The Just War Doctrine: An Introduction


Wars have been around for at least as long as people have been civilised. They have always been both glorious and dreadful, but never avoidable. Over time, people have thought about what makes a war just or unjust.

In the last 150 years the thoughts have been turned into a doctrine. There has been a serious global effort to use the “just war doctrine” to prevent wars, limit the damage when they occur, and build a durable peace afterwards. The goal was to prevent all military conflicts, but the results have been mixed.

During this one-day course we will look at some big questions. Where did this doctrine come from? What is in it? Are the criteria for just war truly just? Do the rules of justice in combat reduce carnage? In practice what wars qualify as just? Has this actually approach helped avoid military conflict, or make wars less awful? Is pacifism better than just war?

Programme details

Registration for in-person attendees

Pre-history of just war doctrine


Criteria for just war


Debating current wars


Giving peace a chance (and another chance, and another)

Course disperses


Description Costs
Tuition - in-person attendance (includes tea/coffee) £85.00
Tuition - virtual attendance £75.00
Baguette £6.10
Hot lunch (3 courses) £16.50


If you are in receipt of a UK state benefit or are a full-time student in the UK you may be eligible for a reduction of 50% of tuition fees.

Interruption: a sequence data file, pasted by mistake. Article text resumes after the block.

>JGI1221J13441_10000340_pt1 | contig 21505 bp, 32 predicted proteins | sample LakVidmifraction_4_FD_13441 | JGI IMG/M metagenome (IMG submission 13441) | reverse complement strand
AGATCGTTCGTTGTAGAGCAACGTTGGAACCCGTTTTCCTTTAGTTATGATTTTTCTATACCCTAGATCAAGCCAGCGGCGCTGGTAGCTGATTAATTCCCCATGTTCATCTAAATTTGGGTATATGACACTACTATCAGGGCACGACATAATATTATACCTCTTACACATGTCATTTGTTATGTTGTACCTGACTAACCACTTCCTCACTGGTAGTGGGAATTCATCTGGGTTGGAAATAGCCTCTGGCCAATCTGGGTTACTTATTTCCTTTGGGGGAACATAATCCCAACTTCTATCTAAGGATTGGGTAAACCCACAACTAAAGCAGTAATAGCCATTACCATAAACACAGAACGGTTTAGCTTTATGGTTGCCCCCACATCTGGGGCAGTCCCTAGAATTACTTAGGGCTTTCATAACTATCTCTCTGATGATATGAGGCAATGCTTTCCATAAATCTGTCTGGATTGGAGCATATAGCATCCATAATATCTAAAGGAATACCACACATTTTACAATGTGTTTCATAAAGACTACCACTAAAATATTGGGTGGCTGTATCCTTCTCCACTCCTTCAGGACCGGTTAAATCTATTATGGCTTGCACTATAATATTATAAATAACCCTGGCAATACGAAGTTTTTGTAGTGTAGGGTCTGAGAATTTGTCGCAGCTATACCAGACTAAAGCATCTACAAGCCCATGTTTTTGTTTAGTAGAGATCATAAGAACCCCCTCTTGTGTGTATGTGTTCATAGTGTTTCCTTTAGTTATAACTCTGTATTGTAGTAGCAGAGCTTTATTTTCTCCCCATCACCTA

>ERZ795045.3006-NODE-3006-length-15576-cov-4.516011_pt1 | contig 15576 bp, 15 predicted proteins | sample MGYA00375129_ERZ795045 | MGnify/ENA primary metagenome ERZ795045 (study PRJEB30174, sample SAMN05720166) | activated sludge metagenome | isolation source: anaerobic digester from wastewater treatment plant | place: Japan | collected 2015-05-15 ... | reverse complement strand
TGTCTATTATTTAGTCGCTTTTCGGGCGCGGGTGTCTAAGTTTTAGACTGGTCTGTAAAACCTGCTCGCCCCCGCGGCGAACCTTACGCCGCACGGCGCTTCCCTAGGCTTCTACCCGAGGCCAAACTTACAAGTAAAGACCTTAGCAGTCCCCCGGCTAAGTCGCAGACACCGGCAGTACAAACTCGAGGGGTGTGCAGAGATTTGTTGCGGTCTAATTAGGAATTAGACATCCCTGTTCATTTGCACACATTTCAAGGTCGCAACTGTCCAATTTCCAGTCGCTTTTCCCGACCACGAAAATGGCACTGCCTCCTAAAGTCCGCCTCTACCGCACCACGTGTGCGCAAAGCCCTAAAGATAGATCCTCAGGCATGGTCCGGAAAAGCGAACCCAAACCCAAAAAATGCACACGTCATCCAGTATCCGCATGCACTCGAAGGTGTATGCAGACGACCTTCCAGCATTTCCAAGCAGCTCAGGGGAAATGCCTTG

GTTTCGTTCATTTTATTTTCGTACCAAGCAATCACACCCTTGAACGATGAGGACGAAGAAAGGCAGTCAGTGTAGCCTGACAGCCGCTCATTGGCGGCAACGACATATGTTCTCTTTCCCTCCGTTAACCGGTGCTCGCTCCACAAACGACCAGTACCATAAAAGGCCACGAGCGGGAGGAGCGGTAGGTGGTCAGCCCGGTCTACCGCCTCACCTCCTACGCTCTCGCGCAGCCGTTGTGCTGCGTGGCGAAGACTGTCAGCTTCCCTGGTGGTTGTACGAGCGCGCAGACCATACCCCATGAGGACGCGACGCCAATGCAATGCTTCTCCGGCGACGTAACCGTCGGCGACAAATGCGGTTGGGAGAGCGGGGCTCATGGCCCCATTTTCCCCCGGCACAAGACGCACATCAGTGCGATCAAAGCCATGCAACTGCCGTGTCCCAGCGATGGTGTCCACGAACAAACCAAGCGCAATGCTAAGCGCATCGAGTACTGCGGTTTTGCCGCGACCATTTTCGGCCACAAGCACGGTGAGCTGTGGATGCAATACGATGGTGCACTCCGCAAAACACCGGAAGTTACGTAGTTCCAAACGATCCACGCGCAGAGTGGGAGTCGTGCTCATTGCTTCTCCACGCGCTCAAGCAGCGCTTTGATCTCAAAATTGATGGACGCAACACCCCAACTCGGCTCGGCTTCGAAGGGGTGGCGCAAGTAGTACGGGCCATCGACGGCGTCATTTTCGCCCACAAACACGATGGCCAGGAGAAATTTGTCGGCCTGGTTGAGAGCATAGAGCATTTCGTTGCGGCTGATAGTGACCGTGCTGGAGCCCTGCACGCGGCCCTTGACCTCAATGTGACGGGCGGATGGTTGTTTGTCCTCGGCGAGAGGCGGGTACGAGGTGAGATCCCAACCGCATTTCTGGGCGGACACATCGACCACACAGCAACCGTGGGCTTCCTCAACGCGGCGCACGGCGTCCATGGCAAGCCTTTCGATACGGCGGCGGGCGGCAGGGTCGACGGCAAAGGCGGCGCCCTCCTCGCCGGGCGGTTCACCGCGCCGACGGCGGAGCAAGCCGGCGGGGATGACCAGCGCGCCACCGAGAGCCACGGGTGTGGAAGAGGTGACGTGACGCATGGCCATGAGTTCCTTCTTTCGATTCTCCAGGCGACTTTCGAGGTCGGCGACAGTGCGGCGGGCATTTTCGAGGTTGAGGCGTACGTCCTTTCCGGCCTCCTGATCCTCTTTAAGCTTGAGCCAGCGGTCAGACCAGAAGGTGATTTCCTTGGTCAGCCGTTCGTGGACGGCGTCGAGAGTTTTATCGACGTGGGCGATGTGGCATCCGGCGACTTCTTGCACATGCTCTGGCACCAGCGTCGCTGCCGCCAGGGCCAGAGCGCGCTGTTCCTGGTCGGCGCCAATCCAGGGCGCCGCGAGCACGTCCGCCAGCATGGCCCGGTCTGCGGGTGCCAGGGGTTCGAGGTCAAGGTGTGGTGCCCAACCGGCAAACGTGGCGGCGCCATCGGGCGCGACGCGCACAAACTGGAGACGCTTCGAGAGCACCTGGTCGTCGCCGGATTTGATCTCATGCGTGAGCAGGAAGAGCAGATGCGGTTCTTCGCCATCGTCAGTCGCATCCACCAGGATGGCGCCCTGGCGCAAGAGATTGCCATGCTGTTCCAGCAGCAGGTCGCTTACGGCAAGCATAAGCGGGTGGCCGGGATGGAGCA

Concessionary fees for short courses


Mr Edward Hadas


Edward Hadas is a Research Fellow at Blackfriars Hall, Oxford. His Human Goods, Economic Evils: A Moral Look at the Dismal Science was published in 2007. He writes regularly on economics and finance from an ethical perspective for Reuters Breakingviews.

Dr Doug Bamford


Doug Bamford teaches courses in philosophy and political economy at OUDCE. His main interest is in political philosophy and its application to public policy. He received his PhD in Political Philosophy at the University of Warwick in 2013. He is author of Rethinking Taxation (Searching Finance, 2014) and several papers (including articles in the Journal of Applied Philosophy and Moral Philosophy and Politics). He blogs at Doug Bamford's Tax Appeal.


Accommodation is not included in the price, but if you wish to stay with us the night before the course, then please contact our Residential Centre.

Accommodation in Rewley House - all bedrooms are modern, comfortably furnished and each room has tea and coffee making facilities, Freeview television, and Free WiFi and private bath or shower rooms.  Please contact our Residential Centre on +44 (0) 1865 270362 or email for details of availability and discounted prices.

IT requirements

For those joining us online

We will be using Zoom for the livestreaming of this course. If you’re attending online, you’ll be able to see and hear the speakers, and to submit questions via the Zoom interface. Joining instructions will be sent out prior to the start date. We recommend that you join the session at least 10-15 minutes prior to the start time – just as you might arrive a bit early at our lecture theatre for an in-person event.

Please note that this course will not be recorded.